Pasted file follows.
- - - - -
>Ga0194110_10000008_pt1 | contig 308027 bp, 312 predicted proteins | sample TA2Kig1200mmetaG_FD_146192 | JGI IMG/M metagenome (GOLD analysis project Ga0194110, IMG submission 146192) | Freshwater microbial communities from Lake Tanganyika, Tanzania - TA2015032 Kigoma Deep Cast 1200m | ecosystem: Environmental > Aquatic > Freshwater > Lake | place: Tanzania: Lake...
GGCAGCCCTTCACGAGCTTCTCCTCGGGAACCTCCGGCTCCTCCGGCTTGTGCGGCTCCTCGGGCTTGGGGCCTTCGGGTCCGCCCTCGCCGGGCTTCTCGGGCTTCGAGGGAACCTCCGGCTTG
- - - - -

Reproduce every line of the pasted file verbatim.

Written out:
>Ga0194110_10000008_pt1 | contig 308027 bp, 312 predicted proteins | sample TA2Kig1200mmetaG_FD_146192 | JGI IMG/M metagenome (GOLD analysis project Ga0194110, IMG submission 146192) | Freshwater microbial communities from Lake Tanganyika, Tanzania - TA2015032 Kigoma Deep Cast 1200m | ecosystem: Environmental > Aquatic > Freshwater > Lake | place: Tanzania: Lake...
GGCAGCCCTTCACGAGCTTCTCCTCGGGAACCTCCGGCTCCTCCGGCTTGTGCGGCTCCTCGGGCTTGGGGCCTTCGGGTCCGCCCTCGCCGGGCTTCTCGGGCTTCGAGGGAACCTCCGGCTTG